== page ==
Are there any technologies which you think are overhyped? Why? Yes, autonomous cars rise to the top. While we’re seeing initial rollouts of this technology, I think we’re still far away from truly achieving it. When people hype AI and machine learning (ML) for things which still require human intelligence, I get worried. We will continue to see AI and ML evolve – we’re already seeing it play a major role in computing infrastructures, and when it comes to dealing with big data, AI is amazing. However, anything that still requires some human intelligence, specifically autonomous cars, is still just hype. Today, Marvis, our virtual network assistant, is a good example of AI that is self-driving, helping network operators troubleshoot and remediate issues without any human intervention.

What is one unique initiative that you’ve employed over the last 12 months that you’re really proud of? At Juniper, one of the most notable things I am proud of implementing during the past year has been delivering on our initiative to provide more software-as-a-service (SaaS) products and building out our SaaS infrastructure. Our teams have worked to define a common cloud infrastructure so customers with SaaS applications do not have to worry about implementing all of the right infrastructure elements in order to switch over. In the last couple of months, I have worked closely with our teams to launch a number of Juniper SaaS products including our latest product suite, Paragon Automation, which includes Paragon Insights, a SaaS product that uses advanced algorithms and machine learning to translate real-time analytics into actional insights across networks and application layer services.

Additionally, separate from product achievements, I’ve created a career development model within my organisations to help employees grow their careers. Throughout my own career, I noticed many engineers do not always know how to achieve their professional goals. The framework I’ve created helps provide a holistic view of where you are, where you want to go and the gaps you need to fill. The model is applicable for any job role, not just engineers, and more than 100 people have already asked to try the method. I’m very proud of the initiative. I used a similar framework at two previous companies.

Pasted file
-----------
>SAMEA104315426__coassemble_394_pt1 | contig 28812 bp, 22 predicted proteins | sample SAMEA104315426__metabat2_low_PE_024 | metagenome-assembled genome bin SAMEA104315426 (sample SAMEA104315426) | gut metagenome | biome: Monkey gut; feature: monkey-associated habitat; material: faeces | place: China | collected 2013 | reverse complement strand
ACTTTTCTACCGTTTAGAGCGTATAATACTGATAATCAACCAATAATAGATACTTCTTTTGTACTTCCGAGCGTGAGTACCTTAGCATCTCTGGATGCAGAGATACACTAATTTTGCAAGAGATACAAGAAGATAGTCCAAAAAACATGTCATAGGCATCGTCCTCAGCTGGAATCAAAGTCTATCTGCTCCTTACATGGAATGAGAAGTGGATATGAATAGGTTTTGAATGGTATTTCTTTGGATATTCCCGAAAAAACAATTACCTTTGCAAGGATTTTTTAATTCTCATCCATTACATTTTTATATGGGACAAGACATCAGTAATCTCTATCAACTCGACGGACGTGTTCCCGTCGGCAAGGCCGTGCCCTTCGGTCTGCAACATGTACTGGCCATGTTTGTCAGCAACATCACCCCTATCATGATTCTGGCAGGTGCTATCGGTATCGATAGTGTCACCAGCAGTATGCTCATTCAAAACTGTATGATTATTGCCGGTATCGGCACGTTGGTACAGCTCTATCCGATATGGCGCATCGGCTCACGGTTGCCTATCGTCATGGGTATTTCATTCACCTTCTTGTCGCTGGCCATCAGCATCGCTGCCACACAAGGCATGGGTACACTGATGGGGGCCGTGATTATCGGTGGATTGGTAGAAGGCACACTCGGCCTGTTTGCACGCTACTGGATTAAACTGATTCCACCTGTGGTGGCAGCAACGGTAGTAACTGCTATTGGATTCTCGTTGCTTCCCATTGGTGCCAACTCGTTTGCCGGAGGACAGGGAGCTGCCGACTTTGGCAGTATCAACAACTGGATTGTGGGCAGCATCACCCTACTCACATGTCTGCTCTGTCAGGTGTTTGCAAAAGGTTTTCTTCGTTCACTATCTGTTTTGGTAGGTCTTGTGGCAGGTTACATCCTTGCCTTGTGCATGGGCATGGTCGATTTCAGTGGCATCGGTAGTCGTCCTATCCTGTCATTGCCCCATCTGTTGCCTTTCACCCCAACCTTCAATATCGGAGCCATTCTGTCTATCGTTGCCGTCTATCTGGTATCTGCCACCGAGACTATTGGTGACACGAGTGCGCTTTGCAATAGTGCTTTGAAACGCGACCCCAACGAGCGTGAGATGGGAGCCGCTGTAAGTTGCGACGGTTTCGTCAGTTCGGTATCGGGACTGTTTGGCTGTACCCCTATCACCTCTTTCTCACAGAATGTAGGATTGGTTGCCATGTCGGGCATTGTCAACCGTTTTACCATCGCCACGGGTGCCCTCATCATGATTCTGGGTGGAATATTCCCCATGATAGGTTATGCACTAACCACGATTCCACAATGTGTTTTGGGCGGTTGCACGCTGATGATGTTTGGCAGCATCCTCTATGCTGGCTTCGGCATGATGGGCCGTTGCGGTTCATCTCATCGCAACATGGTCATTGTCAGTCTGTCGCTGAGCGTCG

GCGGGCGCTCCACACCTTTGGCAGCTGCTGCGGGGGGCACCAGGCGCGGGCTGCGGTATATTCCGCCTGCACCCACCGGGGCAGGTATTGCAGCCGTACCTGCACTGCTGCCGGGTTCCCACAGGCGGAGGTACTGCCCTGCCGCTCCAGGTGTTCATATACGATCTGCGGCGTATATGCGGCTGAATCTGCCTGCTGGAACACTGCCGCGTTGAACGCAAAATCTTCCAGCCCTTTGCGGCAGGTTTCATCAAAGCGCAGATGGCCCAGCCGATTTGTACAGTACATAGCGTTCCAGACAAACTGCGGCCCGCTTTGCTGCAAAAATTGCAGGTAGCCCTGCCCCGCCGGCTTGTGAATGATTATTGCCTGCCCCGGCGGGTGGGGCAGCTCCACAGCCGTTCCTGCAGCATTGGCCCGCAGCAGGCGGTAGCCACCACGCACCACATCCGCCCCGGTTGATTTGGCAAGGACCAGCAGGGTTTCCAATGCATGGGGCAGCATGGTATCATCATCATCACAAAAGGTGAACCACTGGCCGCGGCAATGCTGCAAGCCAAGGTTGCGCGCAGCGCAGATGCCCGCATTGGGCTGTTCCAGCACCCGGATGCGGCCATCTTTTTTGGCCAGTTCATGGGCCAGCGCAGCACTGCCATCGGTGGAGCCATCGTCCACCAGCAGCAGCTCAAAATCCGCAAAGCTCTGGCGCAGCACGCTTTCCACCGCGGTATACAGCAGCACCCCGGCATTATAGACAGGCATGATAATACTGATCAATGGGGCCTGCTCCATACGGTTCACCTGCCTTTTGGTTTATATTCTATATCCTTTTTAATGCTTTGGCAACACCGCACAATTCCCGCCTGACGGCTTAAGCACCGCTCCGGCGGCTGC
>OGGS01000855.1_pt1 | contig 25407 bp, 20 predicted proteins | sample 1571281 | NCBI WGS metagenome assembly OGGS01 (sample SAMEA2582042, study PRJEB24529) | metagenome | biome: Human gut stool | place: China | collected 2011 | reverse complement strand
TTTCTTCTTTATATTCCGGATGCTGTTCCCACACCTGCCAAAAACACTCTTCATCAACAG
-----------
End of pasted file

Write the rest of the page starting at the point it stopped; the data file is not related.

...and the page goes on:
Are you leading a digital transformation? If so, does it emphasise customer experience and revenue growth or operational efficiency? If both, how do you balance the two? Yes, we are leading digital transformation initiatives internally at Juniper, as well as externally with our enterprise and service provider customers who are going through their own transformations. Our North Star right now is focusing on delivering an experience-first network. It’s no longer just about delivering reliable and high-quality products, it’s also about delivering seamless operational experiences. We’re doing this through the cloud and our Mist-based AI/ML technology to simplify operations. Our technology constantly monitors the state of the network and connected devices to self-heal/self-remediate as problems arise.

By emphasising the simplification of operational experience for network operators, like telcos and enterprises, they benefit by making their jobs easier – lowering operational expenses and having improved operational agility. In turn, this provides a much better user experience to their customers.

What is the biggest issue that you’re helping customers with at the moment? Many customers today are looking at hyperscalers with envy and admiration; they want to emulate what they’re doing in terms of how quickly services are provisioned, deployed, aggregated and so on. In terms of rolling out new software upgrades or releases, cloud providers moved the model from traditional waterfall to continuous delivery so that software updates or new features can be released on a weekly (if not daily) basis. The industry now refers to this agile model as CI/CD (continuous integration and continuous delivery). Juniper Networks is committed to helping our customers achieve this.

Recently, Deutsche Telekom released a project called Next Generation IMS (IP Multimedia Subsystem) and they have selected Juniper to help them create a CI/CD based system for service management and delivery. I am using this automation model as inspiration to help our customers achieve agility in automation with respect to the provisioning of new services, upgrading existing services and keeping the release management cycle going. In a traditional model, this cycle took months, now we’re able to do it in days.